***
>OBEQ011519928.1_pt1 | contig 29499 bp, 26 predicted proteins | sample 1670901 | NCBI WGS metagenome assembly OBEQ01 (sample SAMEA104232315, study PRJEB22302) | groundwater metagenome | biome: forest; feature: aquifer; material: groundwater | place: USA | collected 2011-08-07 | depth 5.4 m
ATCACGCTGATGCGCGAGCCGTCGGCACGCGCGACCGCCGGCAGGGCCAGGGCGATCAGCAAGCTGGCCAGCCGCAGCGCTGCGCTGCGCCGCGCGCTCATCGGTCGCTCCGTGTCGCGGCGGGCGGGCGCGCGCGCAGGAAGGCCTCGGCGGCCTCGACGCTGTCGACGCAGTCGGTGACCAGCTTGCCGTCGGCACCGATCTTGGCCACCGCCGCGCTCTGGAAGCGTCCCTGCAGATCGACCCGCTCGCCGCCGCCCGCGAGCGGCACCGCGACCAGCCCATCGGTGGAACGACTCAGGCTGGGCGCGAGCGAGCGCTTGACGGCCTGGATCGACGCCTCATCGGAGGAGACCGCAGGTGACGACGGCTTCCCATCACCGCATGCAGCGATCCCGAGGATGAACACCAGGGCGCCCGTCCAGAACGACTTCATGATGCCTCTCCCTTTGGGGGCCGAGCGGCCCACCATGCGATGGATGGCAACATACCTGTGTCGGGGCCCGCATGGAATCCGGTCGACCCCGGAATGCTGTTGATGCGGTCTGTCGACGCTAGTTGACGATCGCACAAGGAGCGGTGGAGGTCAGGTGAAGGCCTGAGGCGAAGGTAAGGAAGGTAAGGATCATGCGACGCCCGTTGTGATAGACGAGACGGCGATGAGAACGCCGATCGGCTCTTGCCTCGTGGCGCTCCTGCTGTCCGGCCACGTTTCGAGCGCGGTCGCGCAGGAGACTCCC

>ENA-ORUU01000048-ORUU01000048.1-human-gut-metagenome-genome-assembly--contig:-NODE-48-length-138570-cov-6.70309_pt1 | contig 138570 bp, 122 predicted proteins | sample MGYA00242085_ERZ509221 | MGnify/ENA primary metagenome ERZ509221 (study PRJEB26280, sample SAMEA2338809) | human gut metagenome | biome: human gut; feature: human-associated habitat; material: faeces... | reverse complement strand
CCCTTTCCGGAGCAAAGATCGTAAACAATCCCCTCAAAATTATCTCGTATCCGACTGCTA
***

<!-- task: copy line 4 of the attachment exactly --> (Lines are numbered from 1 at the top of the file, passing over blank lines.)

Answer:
CCCTTTCCGGAGCAAAGATCGTAAACAATCCCCTCAAAATTATCTCGTATCCGACTGCTA